The application of OTC derivatives to LDI and fidu
In many countries there is an increasing focus on defined-benefit Pension Scheme deficits. Rating agencies, investors and equity analysts are increasingly taking into account the status of Pension Schemes when evaluating a company’s financial health. Recently the status of pension plans has featured prominently in the context of high-profile corporate bankruptcies and failed M&A transactions, highlighting the economic cost associated with both deficits and pension risk. In addition the changing regulatory landscape in many countries is increasing the pressure on companies and their Pension Scheme trustees to take positive action.
In many cases growing pension deficits have been as the result of the poor asset side performance in recent years, however these deficits have also been caused by the large duration gap between pension assets and liabilities that is typical of almost all Pension Schemes. The duration mismatch between the assets and the liabilities leaves any Pension Scheme very exposed to changes in interest rates.
Going forward many actuaries and corporate sponsors still expect that equities will outperform fixed income assets by 2-3% pa over the long term. Therefore closing the duration gap by investing solely in bonds does not allow the Pension Scheme to benefit from any outperformance in equities or other asset classes. This is particularly significant for Pension Schemes looking to reduce their deficits through investment returns rather than contributions.
In this situation the use of derivatives can provide a great advantage to a Pension Scheme by allowing it to remain invested in equities while at the same time reducing or eliminating the duration mismatch. However in certain cases the Trustees of the Pension Scheme will not allow the scheme to directly enter into swaps and other derivatives, in which case it is important for Trustees to identify Asset Managers who are competent in the use of derivatives and who can provide an appropriate investment vehicle.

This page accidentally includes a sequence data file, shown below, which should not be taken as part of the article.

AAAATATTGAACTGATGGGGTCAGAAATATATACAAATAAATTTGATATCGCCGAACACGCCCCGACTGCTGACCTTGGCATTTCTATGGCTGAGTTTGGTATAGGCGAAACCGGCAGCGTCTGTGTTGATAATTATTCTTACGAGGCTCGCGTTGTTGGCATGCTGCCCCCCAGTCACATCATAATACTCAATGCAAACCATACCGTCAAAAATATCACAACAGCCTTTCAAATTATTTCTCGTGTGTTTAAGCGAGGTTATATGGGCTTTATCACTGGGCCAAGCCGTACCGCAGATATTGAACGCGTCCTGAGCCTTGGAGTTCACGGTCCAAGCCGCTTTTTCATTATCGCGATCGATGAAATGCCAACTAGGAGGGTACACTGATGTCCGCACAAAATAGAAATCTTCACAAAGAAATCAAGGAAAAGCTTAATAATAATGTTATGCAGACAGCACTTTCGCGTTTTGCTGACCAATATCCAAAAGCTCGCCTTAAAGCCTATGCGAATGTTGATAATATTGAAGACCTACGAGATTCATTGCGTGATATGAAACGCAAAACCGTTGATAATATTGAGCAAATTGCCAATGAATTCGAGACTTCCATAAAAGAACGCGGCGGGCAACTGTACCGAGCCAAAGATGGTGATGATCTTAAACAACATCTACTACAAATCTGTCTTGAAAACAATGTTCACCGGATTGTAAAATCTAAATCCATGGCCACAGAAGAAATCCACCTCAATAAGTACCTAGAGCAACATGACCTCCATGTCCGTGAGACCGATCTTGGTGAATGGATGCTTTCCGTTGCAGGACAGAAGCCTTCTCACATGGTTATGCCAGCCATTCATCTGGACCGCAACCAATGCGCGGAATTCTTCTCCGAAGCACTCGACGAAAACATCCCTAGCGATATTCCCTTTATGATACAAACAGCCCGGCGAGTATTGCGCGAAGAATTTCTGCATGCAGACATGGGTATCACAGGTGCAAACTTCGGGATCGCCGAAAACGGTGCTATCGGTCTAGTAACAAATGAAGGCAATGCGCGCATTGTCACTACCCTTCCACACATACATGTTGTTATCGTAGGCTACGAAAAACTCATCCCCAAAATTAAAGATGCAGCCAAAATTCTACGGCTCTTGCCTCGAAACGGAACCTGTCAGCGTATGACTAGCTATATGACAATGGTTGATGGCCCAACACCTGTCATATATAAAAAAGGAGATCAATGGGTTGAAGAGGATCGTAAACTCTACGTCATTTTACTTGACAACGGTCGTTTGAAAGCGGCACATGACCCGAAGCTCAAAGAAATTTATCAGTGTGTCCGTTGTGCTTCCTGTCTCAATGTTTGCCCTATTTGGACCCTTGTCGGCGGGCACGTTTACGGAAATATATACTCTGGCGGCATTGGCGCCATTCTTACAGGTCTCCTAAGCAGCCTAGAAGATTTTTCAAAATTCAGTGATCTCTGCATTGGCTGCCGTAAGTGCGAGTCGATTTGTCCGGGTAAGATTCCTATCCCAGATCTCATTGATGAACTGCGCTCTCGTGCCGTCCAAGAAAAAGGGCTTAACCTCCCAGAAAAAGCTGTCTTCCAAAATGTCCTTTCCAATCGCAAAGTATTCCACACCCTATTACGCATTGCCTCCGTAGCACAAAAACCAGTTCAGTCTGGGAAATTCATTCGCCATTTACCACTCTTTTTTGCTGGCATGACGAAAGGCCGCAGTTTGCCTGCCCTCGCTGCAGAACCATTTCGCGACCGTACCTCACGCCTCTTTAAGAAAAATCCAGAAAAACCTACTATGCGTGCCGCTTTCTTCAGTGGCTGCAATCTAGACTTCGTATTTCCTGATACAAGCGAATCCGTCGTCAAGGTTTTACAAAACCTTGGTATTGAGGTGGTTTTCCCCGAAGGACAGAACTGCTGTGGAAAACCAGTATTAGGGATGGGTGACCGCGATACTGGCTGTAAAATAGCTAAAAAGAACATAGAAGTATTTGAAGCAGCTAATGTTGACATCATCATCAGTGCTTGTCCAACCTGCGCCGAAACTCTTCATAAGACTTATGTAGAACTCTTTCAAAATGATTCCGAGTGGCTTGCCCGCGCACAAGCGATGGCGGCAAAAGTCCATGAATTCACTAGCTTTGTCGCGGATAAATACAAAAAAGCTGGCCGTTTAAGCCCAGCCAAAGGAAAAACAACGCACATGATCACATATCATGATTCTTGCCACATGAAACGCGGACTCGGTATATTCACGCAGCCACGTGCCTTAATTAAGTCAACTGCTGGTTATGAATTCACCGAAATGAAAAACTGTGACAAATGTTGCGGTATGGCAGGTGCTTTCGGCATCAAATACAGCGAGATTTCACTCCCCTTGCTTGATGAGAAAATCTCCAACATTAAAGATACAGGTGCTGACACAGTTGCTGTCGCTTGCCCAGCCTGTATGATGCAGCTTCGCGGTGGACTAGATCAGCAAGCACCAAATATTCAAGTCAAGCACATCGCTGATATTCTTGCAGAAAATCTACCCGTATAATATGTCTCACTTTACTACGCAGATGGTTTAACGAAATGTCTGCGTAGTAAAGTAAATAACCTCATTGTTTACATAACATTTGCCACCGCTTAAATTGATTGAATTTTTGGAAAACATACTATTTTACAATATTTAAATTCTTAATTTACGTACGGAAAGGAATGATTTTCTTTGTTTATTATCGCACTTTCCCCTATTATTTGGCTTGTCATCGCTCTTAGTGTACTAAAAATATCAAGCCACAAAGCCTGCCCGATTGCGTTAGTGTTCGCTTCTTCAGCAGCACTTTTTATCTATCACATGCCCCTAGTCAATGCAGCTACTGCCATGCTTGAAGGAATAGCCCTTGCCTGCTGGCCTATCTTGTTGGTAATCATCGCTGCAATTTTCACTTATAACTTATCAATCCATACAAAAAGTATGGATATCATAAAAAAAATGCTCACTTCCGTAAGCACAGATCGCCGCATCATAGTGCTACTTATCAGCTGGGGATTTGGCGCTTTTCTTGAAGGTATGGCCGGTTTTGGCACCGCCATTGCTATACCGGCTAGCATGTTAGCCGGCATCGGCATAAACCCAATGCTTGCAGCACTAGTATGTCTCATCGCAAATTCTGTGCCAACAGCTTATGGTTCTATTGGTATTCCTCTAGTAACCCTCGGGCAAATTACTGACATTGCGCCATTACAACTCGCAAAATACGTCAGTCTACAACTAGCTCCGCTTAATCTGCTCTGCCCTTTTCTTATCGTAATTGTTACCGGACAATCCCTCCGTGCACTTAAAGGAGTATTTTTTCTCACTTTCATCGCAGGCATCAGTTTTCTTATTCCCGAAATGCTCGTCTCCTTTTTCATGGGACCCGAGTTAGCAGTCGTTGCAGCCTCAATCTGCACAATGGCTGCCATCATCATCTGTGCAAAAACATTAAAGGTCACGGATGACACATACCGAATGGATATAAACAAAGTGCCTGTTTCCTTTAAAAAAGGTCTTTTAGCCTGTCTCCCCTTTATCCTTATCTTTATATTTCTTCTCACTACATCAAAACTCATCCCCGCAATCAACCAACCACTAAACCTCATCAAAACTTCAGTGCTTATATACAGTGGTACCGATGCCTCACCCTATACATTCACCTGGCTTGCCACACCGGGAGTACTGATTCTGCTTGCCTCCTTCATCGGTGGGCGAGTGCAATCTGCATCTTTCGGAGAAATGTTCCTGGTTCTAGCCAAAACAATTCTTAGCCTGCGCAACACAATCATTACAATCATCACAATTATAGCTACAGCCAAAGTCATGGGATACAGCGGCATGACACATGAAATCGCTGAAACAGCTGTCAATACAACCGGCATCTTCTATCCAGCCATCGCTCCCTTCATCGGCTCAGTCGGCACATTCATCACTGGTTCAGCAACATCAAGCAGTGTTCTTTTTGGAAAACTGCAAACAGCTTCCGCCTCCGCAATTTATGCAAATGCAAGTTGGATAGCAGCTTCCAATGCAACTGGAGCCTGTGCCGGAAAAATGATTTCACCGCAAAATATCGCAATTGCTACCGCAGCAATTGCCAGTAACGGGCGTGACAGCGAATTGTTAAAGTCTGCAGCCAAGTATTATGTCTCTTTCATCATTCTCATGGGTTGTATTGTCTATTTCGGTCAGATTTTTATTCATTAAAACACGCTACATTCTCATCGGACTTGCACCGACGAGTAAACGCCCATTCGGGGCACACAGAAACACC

Liability Driven Investment
The approach of managing pension assets against pension liabilities is often referred to as Liability Driven Investment (“LDI”). The Over the Counter (“OTC”) derivatives market is well suited to provide the required solutions for LDI that hedge duration gap risk between assets and liabilities, whilst at the same time allow Asset Managers to create alpha and Pension Schemes to generate returns. In particular the interest rate derivative market offers a high degree of liquidity with low transaction costs. Globally, the interest rate derivative market now stands at over $200trn of outstanding contract notionals, with the price efficiency even extending to the long dated 15+ year swaps which can be used for duration extension.